Style Matters

Business, Work Wear

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“It all seems so vain and selfish”, is what an acquaintance of mine said regarding my position on impression management.  To tell the truth, I thought the same way early in my career, and it showed.  However, what we wear speaks volumes in just a few seconds. Social psychology tells us this as well as a boatload of facts and data, but if it’s hard to wrap your hands around the vanity of choosing style, let me arm you with my own personal style journey.

I was 26 when I really started to take note. Why was it that the ladies that dressed “well” garnered more business than I did and they weren’t a bit more talented? After my first large bonus check, I decided to make an investment in my clothing. At the time, it was less of a style choice, because I hadn’t developed that yet, and more of a uniform. My uniform consisted of three pants, two skirts, three blazers, five collared shirts, and one pair of polished jeans. Everything came from Banana Republic outside of the shirts which wear from Brooks Brothers.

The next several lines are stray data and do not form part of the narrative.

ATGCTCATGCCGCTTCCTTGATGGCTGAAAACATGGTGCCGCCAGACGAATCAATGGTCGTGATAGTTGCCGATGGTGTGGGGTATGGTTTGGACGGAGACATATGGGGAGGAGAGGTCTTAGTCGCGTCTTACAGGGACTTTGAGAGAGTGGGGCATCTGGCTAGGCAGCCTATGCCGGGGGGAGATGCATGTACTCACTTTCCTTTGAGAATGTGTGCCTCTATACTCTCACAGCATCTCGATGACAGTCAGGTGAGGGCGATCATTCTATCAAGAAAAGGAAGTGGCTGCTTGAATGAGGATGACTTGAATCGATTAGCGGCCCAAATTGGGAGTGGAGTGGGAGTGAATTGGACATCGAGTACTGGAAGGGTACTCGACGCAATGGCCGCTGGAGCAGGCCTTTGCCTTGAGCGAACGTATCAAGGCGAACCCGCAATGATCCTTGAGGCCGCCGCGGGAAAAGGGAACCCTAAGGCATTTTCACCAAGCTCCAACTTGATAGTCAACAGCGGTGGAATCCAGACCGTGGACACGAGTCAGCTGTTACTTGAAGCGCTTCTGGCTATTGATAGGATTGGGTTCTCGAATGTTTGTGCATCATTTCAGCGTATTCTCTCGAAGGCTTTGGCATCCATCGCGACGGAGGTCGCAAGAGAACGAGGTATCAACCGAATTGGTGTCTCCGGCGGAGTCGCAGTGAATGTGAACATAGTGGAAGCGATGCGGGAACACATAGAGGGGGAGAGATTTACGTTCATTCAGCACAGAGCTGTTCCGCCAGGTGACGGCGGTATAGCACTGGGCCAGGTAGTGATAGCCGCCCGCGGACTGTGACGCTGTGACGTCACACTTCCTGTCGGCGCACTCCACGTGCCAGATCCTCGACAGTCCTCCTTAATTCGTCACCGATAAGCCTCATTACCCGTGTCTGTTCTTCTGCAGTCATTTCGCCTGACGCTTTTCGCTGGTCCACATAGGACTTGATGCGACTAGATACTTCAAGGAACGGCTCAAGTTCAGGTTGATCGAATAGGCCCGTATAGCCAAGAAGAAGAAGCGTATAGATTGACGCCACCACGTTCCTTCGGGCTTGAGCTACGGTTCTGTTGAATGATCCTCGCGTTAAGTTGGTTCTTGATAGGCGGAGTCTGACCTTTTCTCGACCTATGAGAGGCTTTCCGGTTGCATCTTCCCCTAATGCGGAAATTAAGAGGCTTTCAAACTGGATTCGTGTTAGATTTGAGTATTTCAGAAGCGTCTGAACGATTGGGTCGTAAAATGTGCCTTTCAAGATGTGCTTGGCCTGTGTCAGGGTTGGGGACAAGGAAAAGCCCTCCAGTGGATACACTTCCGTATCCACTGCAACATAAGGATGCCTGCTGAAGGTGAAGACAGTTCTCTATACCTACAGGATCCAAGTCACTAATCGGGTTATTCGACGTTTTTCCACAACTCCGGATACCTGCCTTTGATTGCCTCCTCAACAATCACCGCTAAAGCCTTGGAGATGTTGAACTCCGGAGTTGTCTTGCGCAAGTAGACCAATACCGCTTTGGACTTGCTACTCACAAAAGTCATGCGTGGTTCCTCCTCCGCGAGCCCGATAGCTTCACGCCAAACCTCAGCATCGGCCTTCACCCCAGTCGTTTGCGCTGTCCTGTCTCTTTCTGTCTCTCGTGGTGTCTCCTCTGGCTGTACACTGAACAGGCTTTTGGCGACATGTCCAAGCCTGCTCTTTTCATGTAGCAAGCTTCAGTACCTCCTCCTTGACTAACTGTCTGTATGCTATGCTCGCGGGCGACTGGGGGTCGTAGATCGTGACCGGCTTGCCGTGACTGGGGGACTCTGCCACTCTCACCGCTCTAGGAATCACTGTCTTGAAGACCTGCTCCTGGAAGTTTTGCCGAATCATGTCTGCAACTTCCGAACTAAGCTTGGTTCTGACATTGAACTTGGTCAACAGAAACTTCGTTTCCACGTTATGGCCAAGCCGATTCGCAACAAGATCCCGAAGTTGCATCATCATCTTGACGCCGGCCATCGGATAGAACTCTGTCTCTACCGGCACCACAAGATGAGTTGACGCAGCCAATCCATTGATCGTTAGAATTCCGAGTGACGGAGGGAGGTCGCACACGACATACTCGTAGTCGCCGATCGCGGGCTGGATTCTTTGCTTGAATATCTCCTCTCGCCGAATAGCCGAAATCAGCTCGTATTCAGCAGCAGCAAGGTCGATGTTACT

Normally, I would confine myself to my cubicle and seldom make in-person meetings. At the time I would excuse my cubicle dwelling as needing to build my business. After the investment with appropriate attire, which was somewhere in the total ballpark of $2000 (seemed to be a lot at the time), I found an excuse or two a month to be meeting clients in person.

In-person meetings can have an amazing impact on your business especially if it’s not something that you are used to doing. The more I was in front of clients, the more successful I was, the more confident I became and the more style notes I took.